Salena Tran, Blk C, May 2010
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General Information:
Aspirin or Acetylsalicylic acid (ASA) is generally used as a pain reliever from minor aches and pains.
Some common uses are:

- Reduction of swelling
- Reduce severity of heart attacks
- Recovery of cardiovascular surgery

The IUPAC name for Aspirin is 2-acetoxybenzoic acid. Aspirin was the first member of the drugs known as Nonsteroidal anti-inflammatory drugs. The melting point of Aspirin is at 135 °C and the Boiling point is at 140 °C, where it decomposes. The chemist who discovered Acetylsalicylic Acid was Charles Frederic Gerhardt in 1853.

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How Acetylsalicylic Acid is made:

Charles Frederic Gerhardt mixed acetyl chloride with sodium salicylate, a reaction occurred. The melted liquid soon solidified. Six years later, von Gilm came up with acetylsalicylic acid by reacting salicylic acid and acetyl chloride. Ten years later, Schroder, Prinzhorn, and Kraut combined Gerhardt’s and von Gilm’s syntheses and concluded that both gave the compound acetylsalicylic acid.

Acetylsalicylic Acid is made by combining Salicylic Acid and Acetic Anhydride to react and form Acetylsalicylic Acid and Acetic Acid. Often sulphuric acid is used as a catalyst to speed up the process. Although Acetic Acid is form, it is not really needed and therefore is a by-product.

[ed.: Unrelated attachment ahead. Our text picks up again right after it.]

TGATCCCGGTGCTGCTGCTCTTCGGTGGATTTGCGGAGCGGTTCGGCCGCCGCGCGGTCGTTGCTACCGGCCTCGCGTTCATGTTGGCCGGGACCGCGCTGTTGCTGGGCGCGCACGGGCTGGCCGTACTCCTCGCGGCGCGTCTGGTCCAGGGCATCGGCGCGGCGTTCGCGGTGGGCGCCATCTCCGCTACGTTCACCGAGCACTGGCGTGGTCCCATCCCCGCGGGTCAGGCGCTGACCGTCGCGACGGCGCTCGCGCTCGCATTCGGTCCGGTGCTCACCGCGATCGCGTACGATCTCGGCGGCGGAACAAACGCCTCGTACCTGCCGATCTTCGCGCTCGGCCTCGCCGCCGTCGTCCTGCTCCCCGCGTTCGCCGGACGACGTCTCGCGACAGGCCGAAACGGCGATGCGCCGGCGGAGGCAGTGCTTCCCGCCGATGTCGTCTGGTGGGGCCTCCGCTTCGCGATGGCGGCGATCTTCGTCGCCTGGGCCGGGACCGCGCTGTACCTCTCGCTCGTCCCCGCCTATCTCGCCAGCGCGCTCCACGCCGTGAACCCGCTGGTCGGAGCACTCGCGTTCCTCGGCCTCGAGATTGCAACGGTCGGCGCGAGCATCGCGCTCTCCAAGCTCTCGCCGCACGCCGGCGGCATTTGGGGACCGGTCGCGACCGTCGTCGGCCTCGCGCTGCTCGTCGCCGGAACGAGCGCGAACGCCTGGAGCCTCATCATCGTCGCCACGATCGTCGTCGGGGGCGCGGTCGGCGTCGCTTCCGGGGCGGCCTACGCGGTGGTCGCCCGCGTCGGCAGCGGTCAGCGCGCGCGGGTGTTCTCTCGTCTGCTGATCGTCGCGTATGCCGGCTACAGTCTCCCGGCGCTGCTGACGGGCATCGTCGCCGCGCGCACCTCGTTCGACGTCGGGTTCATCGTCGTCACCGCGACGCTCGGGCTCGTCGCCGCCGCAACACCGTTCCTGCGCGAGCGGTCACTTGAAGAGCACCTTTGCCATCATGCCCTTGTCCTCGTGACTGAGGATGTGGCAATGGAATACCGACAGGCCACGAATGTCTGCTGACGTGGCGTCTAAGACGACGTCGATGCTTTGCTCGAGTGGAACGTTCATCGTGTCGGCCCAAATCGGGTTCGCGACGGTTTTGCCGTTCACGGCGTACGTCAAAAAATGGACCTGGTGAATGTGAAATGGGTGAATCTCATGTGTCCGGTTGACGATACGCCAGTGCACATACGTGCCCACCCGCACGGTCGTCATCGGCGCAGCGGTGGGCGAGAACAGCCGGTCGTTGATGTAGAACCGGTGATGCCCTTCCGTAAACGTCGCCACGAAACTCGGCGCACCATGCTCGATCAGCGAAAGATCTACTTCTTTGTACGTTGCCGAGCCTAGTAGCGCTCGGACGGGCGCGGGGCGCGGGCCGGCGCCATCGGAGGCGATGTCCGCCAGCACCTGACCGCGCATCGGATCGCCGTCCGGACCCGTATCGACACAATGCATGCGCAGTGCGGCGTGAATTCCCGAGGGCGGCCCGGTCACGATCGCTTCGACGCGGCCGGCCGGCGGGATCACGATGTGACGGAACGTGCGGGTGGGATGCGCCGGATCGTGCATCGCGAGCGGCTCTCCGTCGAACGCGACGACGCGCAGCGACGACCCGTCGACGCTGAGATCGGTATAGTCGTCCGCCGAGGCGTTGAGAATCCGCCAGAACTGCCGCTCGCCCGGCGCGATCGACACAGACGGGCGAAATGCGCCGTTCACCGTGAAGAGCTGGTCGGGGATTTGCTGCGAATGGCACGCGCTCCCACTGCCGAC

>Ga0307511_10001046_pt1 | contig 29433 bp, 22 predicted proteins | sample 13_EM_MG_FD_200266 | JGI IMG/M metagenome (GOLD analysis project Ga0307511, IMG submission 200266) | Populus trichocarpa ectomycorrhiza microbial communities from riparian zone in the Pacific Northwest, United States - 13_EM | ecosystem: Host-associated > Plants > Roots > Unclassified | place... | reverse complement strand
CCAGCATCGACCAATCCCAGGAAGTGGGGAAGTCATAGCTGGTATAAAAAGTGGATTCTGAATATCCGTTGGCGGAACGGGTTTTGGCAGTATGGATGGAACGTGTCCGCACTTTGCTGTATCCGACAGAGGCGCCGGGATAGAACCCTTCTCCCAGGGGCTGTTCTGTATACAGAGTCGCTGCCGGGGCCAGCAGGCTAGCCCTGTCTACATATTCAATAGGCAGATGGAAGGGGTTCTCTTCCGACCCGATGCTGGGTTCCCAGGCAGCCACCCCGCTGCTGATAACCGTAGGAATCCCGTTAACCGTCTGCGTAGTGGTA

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Salicylic Acid + Acetic Anhydride
> Acetylsalicylic Acid + Acetic Acid

How Acetylsalicylic Acid benefits us:
Aspirin is used as a pain killer and it helps relieve minor aches. It also helps prevent cardiovascular disease, but only in some cases is it recommended. Possible benefits that are being researched are:

- Improving circulation in the gums
- Prevention of Adult Leukemia
- Reduce in prostate cancer

If given aspirin after a heart attack, it can prevent another heart attack from occurring. It is also used for reducing the risk of strokes.

How Acetylsalicylic Acid harms us:
Aspirin can be extremely harmful if it isn’t used properly. Aspirin is recommended to be taken in small doses. Aspirin is not recommended for those who are:

- Children under 16
- Anyone under 20 with a fever
- Women in their last trimester
- Diabetics on Medication
- Reduced Kidney Functions or liver disease

The use of aspirin in children under 16 or anyone under 20 with a fever was found to develop a fatal condition named Reye Syndrome. The use of aspirin has the power to damage the kidneys. If you think you have taken too much aspirin then you should’ve, seek medical attention immediately. Some overdose side effects are:

- Ringing in the ears
- Headache
- Nausea
- Dizziness
- Seizures

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